OUTSIDE the Box got creative to celebrate and raise awareness for the recent World Autism Acceptance Week.

From colourful ‘funfetti’ cakes in the community café to themed artwork and music created by people with learning disabilities and/or autism, it was a full week.

World Autism Acceptance Week is an annual global event that aims to teach people about autism with the hope that many more people will not just be aware of autism but also more accepting of the condition so helping to make the world a friendlier place for those affected by autism. The theme for this year was colour and Outside the Box celebrated this in many different ways.

“There are around 700,000 people on the autism spectrum in the UK alone," said Emma Rogerson, services manager at Outside the Box. "Everyone on the spectrum may have very different needs and encounter varied obstacles to taking part in everyday life. We firmly believe that with the right support all people with autism can learn, develop and have fulfilling lives and our work helps to achieve this.”

The Outside the Box Art Group kicked off the week by creating lots of unique handprints using different artistic forms including fabrics, paper and even a printer/scanner. The group also enjoyed filming a short video for the OTB TikTok channel showcasing their creativity.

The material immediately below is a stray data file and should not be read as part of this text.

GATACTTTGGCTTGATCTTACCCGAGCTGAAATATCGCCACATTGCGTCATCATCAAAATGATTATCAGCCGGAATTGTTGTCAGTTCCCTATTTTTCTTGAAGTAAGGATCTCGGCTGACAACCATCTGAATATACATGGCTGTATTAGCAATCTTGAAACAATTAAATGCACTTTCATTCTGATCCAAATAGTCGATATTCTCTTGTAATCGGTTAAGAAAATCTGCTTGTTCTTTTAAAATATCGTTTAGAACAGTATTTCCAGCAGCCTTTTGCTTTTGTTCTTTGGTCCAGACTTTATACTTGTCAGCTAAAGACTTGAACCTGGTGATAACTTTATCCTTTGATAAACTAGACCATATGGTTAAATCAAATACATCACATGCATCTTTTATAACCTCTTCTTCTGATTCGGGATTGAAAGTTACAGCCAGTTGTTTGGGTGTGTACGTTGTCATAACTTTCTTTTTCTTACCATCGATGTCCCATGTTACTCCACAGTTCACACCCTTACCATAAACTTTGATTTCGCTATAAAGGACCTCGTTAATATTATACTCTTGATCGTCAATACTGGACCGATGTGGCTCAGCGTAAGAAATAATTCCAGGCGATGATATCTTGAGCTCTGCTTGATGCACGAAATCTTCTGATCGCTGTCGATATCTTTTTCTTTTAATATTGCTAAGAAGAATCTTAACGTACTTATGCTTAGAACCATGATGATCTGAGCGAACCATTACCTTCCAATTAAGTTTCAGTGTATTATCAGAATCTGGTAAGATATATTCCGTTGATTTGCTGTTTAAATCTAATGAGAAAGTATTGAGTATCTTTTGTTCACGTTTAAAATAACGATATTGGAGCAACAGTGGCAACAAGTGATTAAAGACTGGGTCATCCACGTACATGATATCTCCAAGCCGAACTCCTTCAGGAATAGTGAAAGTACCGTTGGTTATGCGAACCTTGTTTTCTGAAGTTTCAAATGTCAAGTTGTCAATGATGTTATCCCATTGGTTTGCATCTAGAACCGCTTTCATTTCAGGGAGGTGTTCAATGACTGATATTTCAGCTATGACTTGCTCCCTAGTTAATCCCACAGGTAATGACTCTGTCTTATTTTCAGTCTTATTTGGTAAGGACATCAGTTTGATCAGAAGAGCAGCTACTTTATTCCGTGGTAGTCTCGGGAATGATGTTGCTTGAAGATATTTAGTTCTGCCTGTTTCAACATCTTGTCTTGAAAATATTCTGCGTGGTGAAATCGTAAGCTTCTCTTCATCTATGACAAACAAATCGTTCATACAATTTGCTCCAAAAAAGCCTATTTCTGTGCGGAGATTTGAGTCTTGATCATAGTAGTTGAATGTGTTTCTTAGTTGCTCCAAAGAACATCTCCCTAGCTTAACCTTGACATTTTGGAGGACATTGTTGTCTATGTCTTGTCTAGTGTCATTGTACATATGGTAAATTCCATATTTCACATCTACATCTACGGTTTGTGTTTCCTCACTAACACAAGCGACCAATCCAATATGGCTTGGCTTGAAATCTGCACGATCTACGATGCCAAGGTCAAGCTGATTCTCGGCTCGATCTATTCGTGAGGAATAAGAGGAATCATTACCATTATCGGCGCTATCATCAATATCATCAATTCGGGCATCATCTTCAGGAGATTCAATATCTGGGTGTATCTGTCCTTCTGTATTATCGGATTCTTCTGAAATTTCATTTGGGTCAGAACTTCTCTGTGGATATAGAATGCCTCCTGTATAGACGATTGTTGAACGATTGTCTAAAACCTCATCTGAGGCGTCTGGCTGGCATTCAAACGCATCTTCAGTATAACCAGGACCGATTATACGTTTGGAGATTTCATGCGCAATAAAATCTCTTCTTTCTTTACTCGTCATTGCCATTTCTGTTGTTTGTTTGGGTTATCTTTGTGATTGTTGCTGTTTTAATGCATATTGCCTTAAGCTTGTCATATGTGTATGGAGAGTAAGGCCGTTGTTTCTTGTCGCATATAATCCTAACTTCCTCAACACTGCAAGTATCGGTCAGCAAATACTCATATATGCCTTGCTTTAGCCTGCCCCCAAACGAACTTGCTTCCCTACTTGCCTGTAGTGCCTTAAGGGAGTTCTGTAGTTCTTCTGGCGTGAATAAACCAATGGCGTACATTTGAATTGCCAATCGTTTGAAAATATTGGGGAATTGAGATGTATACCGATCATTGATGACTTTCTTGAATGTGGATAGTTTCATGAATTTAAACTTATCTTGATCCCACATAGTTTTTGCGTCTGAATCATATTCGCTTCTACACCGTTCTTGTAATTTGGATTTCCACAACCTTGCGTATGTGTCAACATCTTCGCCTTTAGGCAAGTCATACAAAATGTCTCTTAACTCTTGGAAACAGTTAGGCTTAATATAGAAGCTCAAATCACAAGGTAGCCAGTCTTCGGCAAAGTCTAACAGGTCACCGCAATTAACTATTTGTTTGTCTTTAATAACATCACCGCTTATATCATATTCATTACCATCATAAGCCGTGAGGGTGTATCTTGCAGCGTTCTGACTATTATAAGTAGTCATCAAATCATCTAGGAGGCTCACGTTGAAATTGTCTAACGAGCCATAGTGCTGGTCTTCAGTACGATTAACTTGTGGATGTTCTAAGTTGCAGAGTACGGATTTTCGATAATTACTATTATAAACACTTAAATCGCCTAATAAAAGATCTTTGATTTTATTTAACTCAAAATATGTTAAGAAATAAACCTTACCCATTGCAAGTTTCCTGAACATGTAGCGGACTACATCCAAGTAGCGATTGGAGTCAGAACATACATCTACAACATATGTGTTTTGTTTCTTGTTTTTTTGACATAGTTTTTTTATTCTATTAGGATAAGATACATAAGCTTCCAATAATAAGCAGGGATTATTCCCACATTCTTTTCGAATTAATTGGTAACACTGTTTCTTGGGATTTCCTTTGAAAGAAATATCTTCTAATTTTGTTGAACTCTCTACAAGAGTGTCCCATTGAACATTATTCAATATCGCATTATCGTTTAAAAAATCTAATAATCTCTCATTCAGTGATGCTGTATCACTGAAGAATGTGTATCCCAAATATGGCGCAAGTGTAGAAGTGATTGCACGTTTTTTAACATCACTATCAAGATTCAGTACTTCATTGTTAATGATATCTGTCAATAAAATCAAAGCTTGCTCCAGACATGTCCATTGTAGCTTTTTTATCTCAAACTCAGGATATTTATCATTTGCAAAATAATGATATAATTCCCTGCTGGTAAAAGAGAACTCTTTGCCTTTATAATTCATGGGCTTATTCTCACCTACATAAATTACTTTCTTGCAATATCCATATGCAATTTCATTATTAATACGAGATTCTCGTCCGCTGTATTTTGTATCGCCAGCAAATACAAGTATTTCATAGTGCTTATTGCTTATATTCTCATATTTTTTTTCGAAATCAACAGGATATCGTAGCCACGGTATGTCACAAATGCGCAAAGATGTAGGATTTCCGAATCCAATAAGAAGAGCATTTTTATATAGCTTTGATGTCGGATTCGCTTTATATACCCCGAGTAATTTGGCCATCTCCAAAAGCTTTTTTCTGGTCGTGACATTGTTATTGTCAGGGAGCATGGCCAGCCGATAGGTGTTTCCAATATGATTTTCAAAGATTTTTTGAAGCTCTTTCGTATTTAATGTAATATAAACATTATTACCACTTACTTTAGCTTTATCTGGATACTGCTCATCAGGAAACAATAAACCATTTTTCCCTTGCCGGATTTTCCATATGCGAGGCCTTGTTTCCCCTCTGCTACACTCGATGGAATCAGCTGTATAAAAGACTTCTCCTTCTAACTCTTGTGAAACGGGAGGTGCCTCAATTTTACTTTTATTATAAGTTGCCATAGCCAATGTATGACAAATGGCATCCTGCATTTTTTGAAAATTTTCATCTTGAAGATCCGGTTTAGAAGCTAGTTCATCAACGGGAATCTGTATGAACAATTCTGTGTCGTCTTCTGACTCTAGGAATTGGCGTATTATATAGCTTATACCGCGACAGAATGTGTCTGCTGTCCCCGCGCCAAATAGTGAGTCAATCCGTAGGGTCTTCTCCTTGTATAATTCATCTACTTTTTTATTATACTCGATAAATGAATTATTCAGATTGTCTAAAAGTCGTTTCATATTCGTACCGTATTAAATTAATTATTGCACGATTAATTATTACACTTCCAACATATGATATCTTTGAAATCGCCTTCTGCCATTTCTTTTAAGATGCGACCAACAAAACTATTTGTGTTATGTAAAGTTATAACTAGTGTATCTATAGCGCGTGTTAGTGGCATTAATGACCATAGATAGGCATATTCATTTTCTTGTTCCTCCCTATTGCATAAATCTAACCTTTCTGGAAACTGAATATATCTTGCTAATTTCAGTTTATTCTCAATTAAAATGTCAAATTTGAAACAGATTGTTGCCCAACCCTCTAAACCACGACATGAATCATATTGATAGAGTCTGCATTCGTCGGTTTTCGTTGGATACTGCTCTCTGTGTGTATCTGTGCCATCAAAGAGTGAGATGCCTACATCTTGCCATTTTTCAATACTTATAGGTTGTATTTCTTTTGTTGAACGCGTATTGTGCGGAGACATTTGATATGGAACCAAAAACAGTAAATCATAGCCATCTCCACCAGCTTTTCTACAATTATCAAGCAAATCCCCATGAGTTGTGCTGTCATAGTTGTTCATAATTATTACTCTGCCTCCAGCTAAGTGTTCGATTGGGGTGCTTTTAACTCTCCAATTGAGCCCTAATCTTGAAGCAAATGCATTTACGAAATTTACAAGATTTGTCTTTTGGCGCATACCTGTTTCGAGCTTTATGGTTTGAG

The talented OTB Music Group learned and performed the beautiful ‘Somewhere over the Rainbow’ song made famous by Judy Garland in The Wizard of Oz. This song was chosen as the range of rainbow colours represent the scope of abilities and diagnoses on the Autism spectrum, the perfect song to illuminate the week. The ever-impressive OTB Print Group continued the colour theme by experimenting with different forms of patterns and materials to create the singular letters that spell out autism. These were all fantastic ways to demonstrate the individualism of the autistic spectrum and raise the awareness of the many different experiences and needs of people affected by it.

Mason Parker, one of the members at Outside the Box said: “The week was fun and very colourful, I made hand prints in print group and we made a video.”

When asked about why it is important to raise awareness about autism Mason said: “It’s good and it makes me feel happy. I like coming to Outside the Box because it makes me feel good and I get to see my friends. It’s lots of fun!”

Amy Day, Marketing and Communications Officer at the local charity, said: “We have very much embraced the week including by showcasing creativity and individuality through our social media channels, especially our new TikTok Channel. From our Footloose-inspired video for World Down Syndrome Day to our Autism Acceptance Week video, it has been great to be able to further highlight and appreciate our members’ talents, abilities and voices.”